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Clarkson, Group Imago

Clarkson, Group Imago



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Published by Noeliza Lima
I uploaded this text for studies. Petruska Clarkson( In Memorian) founded the Metanoia Institute, in London. If you want to know more, look for notices bu google: Petruska or Metanoia Institute.
I uploaded this text for studies. Petruska Clarkson( In Memorian) founded the Metanoia Institute, in London. If you want to know more, look for notices bu google: Petruska or Metanoia Institute.

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Categories:Types, School Work
Published by: Noeliza Lima on Oct 02, 2007
Copyright:Traditional Copyright: All rights reserved


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 Petruska Clarkson, Group Imago and the Stages of Group Development 
author wishes to thank Charlotte Sills for her editorial assistance.
This article emphasizes similarities between Berne's concept of group imago adjustment and the stages of group development asconceptualised by Tuckman (1965) and Lacoursiere (1980), highlighting the most relevant tasks of group leaders at different phasesof a group's maturation. Feedback from practitioners and trainees is used to identify useful group leader behaviours at differentstages. The article focuses on how developmental phenomena related to the group as a whole can be understood and used asadjunct to individual psychotherapy
the group, not as a substitute for it. Particular factors in the blending of individual andgroup psychotherapy are also discussed.
Group psychotherapy generally adheres to one of two models: One focuses on the group as a whole, represented by Foulkes(1951), and the other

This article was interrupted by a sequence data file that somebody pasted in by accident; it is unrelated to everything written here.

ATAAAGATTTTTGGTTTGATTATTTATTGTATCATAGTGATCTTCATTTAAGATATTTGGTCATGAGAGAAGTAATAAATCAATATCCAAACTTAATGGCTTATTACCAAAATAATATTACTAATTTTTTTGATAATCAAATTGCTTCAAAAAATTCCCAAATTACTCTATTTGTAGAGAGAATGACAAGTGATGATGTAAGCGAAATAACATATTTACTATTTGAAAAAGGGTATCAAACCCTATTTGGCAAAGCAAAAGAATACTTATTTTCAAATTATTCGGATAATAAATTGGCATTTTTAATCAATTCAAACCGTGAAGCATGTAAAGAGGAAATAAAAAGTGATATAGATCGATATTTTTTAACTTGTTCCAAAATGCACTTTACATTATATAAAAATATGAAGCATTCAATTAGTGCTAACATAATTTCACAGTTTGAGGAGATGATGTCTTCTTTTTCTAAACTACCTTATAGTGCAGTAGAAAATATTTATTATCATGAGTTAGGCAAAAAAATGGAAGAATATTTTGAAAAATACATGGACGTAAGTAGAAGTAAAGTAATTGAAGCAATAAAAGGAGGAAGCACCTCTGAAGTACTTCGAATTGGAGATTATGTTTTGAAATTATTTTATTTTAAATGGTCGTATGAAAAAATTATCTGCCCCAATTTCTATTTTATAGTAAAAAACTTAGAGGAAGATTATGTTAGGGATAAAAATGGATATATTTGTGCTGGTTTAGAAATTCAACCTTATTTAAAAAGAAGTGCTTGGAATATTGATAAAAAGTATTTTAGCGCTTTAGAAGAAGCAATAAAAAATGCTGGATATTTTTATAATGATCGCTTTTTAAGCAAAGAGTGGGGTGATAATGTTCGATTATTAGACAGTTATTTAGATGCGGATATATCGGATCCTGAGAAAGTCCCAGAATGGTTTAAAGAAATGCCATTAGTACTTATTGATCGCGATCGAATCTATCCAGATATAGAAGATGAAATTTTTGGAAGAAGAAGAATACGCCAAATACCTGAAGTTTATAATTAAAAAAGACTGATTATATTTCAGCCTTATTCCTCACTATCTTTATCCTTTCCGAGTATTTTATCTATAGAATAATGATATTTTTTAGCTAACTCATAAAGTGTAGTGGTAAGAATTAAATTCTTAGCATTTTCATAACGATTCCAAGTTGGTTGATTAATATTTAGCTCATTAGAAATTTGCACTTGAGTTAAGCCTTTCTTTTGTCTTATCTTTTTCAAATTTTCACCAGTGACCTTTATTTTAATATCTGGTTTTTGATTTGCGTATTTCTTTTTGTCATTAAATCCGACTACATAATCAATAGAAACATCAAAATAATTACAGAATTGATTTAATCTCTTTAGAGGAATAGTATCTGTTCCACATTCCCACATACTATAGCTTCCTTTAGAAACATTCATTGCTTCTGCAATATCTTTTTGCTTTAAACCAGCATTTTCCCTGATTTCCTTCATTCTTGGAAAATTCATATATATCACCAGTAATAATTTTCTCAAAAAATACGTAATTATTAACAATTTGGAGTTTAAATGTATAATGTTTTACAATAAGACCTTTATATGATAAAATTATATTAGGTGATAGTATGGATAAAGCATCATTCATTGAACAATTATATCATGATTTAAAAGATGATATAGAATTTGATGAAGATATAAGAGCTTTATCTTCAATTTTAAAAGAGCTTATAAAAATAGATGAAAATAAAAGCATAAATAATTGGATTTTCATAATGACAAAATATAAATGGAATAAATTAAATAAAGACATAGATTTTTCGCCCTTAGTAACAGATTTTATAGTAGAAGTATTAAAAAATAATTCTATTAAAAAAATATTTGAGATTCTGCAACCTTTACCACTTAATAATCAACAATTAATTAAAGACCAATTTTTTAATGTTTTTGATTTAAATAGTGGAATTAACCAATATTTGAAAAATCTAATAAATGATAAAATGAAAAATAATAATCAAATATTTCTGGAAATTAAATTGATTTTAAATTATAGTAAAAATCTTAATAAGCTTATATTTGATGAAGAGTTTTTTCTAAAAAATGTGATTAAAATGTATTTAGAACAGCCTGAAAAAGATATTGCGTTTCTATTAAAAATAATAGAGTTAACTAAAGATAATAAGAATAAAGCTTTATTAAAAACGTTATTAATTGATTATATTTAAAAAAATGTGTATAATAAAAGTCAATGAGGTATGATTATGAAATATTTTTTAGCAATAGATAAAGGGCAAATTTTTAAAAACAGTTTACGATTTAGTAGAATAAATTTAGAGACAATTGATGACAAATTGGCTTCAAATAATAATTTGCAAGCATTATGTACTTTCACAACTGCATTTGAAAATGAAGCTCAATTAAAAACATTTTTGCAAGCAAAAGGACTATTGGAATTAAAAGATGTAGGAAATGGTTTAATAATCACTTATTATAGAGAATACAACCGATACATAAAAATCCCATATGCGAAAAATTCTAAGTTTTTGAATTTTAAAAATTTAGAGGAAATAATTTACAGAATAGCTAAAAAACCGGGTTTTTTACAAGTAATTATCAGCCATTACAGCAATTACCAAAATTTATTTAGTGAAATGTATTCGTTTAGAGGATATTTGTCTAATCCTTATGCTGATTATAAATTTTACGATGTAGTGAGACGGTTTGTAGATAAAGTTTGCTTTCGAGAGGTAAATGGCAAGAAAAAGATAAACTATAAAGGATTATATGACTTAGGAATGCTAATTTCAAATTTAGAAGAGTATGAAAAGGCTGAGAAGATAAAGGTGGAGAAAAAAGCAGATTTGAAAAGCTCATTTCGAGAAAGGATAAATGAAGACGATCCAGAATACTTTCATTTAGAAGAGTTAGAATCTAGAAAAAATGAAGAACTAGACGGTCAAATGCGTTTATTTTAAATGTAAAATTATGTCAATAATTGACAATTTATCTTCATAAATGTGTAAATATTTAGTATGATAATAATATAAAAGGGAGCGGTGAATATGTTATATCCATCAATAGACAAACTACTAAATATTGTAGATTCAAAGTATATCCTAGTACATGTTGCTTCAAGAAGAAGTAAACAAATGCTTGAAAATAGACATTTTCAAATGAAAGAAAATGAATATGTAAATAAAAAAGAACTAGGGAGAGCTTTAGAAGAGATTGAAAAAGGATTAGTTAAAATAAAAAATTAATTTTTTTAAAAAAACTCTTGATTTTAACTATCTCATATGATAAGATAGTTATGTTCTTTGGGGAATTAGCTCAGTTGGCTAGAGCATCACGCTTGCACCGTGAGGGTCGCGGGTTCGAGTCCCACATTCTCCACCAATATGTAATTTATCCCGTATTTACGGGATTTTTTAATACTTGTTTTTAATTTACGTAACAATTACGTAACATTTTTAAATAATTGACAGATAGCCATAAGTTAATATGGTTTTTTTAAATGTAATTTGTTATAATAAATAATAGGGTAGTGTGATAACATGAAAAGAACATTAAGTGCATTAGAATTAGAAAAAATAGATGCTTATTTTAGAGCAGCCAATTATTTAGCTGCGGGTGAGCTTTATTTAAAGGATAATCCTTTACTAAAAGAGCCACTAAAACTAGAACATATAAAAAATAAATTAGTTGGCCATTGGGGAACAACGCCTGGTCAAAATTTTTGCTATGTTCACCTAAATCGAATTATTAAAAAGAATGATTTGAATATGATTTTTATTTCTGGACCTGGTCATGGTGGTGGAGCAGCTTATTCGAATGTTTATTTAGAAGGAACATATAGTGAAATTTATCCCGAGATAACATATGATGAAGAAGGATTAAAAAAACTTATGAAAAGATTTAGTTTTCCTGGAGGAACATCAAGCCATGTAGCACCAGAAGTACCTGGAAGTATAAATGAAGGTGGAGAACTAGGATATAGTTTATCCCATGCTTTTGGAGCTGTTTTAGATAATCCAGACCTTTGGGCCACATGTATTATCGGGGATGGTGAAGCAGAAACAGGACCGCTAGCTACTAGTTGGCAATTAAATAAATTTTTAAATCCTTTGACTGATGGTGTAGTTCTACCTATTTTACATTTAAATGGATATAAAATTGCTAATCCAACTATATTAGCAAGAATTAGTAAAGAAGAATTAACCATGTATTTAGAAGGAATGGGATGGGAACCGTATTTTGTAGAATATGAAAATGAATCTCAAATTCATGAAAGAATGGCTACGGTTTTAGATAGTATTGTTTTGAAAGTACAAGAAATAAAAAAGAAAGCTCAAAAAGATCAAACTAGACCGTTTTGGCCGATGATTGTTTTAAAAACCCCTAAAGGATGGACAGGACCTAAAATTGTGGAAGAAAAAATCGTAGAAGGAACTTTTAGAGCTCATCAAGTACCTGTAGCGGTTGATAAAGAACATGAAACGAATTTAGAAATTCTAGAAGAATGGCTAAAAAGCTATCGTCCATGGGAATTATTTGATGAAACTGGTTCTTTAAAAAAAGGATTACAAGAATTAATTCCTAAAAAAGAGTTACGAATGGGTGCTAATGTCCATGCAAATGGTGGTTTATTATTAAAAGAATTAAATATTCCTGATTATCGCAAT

emphasizes doing psychotherapy with individuals in the group. This latter model was popularised by Pearls in filmsthat show him doing Gestalt therapy with individuals in a group context. Another combination popular with therapists who blend group andindividual treatment is transactional analysis and some form of individual psychotherapy.TA offers a unique method of using a group to help individuals work through script issues. The analysis of transactions, games,and ego states usually conducted between the individual client and the psychotherapist, can be greatly aided, focused, and enhanced byutilizing material from relationships between group members as well as between group members and the therapist. Just as the individualexternalises his or her intrapsychic object relations in the client / psychotherapist dyad, each group member externalises intrapsychic objectrelations in the matrix of the group. Thus, material from here – and - now interactions with other group members can be interpreted,explained, and confronted psychotherapeutically. This was certainly the basis for Berne's (1964) most popularised work,
Games People Play.
Berne's (1963) concept of the developing stages of the group imago provides a framework for understanding both reenactments of early family life that occur within the group setting and subsequent corrective experiences and their potential for healing. This articlecompares Berne's concept of group imago adjustment with the stages of group development as conceptualised by Tuckman (1965) andLacoursiere (1980). It uses Berne's diagrams of group dynamics to explain the nature of the processes involved at different stages. Inaddition, it considers relevant tasks of group leaders at the different stages - be they trainers, organizational consultants, or group psychotherapists. Finally, the article explores constructive and destructive group leader behaviours at different stages based on extensivesurveys gleaned over more than a decade from hundreds of practitioners and trainees in the fields of group work, organizational consulting,and group psychotherapy.
The Group as a Whole
Human beings are born into groups, live in groups, and identify their sense of being through groups. Because the individual’s firstexposure to a group is in his or her family (or children's home), this becomes the matrix for his or her most enduring and profound injuriesor permissions. Some of the most important changes in human history (for good or ill) have come about through individuals combiningtheir forces in groups, whether the group is a lynch mob or a band of missionaries. A group provides a microcosm of human existence, withgreat potential for destruction as well as for healing. Thus the group is probably the most potent vehicle for individual and societal change.